Review: Helena Andrews – Bitch is the New Black: a Memoir

Bitch Is the New Black: A MemoirBitch Is the New Black: A Memoir by Helena Andrews
My rating: 4 of 5 stars

Had you suggested to me two weeks ago, civilised Englishman that I am, that I could possibly read a book littered with the word ‘awesome’ to describe anything less than a visitation from God and the entire heavenly host on a chariot of fire; or that I could read the word ‘dude’ without throwing the document containing it at the nearest cat, I would have taken you up to my balcony to admire the view of the hills of Guilin and then pushed you off, taking great delight in the Jackson Pollock effect you created on the pavement six storeys below.

Consequently, I curse Helena Andrews for putting me in the position of reviewing such a book and giving it four stars. (Yes, four. In the understated Englishman’s mind, four stars is the American equivalent of 23 awesomes and a yee-haw. Five stars is for Shakespeare.

(William Shakespeare?

(Wrote Hamlet?

(Okay, forget it).

This is such an American book I frequently wished it had come with subtitles. Cultural references abound – some bloke called Obama kept popping up, pop star I think – and so many TV shows that never made it across either the Atlantic or the Pacific that I found myself relieved we’d been spared the full horror of it all.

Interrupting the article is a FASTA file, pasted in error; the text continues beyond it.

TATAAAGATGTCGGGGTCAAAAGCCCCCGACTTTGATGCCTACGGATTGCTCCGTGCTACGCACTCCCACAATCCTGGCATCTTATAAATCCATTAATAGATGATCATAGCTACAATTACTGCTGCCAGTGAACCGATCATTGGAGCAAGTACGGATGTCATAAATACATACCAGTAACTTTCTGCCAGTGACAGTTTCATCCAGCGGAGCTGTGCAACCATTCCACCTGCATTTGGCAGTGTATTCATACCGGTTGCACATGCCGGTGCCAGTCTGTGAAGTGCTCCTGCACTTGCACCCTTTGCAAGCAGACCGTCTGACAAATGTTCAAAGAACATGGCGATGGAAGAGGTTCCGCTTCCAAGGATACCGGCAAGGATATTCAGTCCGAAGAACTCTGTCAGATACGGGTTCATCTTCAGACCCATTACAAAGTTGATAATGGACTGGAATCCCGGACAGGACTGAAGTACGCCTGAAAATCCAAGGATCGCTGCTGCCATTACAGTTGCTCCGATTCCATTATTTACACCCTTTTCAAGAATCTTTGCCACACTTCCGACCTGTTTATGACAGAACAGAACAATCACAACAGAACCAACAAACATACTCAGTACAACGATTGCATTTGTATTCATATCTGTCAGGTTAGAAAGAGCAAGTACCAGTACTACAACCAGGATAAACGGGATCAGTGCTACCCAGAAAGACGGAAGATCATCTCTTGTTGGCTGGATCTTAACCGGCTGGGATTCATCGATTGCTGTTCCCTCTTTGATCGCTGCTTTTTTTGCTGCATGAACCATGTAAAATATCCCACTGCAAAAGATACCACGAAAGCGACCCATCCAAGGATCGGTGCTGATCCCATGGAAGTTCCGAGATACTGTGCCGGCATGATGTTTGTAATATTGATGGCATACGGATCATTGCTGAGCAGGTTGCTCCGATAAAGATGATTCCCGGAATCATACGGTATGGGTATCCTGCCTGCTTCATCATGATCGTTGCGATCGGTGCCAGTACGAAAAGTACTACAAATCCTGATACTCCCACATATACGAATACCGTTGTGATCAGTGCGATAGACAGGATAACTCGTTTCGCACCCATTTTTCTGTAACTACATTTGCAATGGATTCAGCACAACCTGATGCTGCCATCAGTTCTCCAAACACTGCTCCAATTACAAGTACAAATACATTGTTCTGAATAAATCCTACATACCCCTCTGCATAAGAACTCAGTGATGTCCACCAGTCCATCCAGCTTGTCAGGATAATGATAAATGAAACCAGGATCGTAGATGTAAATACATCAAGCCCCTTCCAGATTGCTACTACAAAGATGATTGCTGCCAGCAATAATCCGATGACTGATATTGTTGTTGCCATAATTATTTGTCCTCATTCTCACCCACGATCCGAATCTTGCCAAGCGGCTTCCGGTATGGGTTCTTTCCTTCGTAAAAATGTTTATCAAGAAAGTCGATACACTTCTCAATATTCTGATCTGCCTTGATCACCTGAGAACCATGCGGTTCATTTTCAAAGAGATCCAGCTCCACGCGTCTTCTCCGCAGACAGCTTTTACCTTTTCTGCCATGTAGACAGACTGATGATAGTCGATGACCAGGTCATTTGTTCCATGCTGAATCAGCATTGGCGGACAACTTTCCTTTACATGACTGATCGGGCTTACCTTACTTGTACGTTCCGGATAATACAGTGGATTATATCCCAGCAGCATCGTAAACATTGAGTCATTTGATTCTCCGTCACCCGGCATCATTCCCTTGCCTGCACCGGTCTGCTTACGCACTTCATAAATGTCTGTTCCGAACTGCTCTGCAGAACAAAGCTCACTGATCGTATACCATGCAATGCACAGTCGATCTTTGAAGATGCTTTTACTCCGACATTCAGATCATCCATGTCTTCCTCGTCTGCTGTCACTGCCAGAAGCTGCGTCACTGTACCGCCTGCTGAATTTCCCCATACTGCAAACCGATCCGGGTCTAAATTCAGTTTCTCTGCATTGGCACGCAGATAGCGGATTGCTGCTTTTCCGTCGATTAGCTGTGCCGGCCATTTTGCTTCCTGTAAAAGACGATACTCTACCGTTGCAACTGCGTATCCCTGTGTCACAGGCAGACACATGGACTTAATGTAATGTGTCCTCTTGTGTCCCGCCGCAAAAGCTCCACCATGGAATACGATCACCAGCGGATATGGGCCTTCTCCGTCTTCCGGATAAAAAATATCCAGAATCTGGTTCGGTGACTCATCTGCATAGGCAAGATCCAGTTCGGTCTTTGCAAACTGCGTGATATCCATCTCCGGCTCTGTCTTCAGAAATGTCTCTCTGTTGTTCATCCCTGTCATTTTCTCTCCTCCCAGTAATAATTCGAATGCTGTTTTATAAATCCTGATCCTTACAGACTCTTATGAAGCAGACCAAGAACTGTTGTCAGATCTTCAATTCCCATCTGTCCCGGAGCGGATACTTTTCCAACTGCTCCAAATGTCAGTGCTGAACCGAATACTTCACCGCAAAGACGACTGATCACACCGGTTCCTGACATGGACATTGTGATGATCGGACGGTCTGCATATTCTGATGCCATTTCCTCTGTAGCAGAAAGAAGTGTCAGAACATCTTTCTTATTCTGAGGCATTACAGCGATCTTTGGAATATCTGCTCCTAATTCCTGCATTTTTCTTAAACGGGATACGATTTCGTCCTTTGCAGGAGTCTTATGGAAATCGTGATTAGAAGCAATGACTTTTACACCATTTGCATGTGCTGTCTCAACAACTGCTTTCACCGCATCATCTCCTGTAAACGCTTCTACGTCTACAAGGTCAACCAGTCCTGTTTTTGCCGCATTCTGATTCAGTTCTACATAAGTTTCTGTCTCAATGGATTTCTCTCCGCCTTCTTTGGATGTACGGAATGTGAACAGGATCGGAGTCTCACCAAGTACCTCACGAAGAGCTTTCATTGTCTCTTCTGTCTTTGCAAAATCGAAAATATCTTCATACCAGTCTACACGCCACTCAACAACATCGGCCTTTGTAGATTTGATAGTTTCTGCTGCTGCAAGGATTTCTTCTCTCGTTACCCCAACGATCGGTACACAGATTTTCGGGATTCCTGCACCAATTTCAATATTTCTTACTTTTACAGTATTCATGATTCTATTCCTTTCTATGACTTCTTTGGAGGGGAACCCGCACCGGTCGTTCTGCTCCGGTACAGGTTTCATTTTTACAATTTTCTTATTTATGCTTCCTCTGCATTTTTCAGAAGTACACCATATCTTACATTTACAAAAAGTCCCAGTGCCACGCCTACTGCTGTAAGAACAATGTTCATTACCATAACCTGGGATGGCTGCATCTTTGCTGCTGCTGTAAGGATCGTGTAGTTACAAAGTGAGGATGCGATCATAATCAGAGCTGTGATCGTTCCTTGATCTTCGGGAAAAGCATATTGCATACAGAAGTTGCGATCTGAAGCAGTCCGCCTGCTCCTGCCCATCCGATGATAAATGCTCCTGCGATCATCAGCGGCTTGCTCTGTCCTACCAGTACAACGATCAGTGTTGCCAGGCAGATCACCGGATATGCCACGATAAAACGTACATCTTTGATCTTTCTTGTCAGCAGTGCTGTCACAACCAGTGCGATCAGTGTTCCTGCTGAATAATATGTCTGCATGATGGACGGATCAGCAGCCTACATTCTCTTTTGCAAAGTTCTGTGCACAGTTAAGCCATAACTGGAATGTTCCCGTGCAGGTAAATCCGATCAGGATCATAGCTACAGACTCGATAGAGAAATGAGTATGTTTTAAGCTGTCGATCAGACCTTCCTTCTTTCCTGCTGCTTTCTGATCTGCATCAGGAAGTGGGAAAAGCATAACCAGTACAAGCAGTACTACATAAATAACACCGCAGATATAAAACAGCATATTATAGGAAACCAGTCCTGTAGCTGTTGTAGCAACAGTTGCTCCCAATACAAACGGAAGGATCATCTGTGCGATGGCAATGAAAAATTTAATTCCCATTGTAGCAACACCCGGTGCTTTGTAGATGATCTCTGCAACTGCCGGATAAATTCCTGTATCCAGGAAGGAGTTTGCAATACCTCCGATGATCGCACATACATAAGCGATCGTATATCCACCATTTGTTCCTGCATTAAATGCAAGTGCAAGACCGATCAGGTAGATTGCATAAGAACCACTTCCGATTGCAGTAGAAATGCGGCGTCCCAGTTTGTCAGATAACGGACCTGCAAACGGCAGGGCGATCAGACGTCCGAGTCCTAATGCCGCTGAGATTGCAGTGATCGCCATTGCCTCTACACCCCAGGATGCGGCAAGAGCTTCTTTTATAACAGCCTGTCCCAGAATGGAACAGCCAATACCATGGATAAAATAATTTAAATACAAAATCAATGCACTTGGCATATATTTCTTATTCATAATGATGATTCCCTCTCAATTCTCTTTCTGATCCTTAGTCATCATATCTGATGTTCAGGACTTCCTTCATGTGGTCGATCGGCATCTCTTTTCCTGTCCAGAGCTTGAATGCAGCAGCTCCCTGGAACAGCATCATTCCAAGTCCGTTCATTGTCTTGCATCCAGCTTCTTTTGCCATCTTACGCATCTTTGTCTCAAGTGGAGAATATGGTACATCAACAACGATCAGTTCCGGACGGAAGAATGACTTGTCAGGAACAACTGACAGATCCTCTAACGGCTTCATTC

So, why the four stars?

For an American, Andrews seems incredibly human. Talking about the petty day-to-day of approaching decrepitude – 30 – without a man in steady tow; an eccentric mother; the death of a friend; and the private hell that is social media, this could so easily have been the misery-memoir of a self-obsessed pubescent, but then aren’t – or, in my case, weren’t – all our twenties just that in so many ways? A little more serious, and Andrews would have had me wanting to slap her face and telling her to snap out of it. A little more relaxed, and it would have been farce. Andrews, though, and it’s straight-down-the-middle without so much as a wobble. She may not understand the world, who does? But she knows herself lost in it far too well to take herself too seriously, and that’s a talent most people lack. Her casual observations bear reading and pondering upon. Thus, on men’s avatars in social media, On the guys’ side there were Douglas, Van, Raj, Chris, and Stu—all super cute in miniature, like doll-house furniture. Looking back, the black-and-white glamour shots should have tipped me off. Who takes a picture of just their eye? Well, quite.

Strangely, the less Andrews has to write about, the more she excels. She’s at her best with dull, tired themes, losing her edge a little when she has something solid to hang on to. This is a woman who turns trivia into an art form, showing us her life – thereby revealing our own lives – in a wryly affectionate light.

It’s a frightfully awesome book, me ol’ dude. Check it out.

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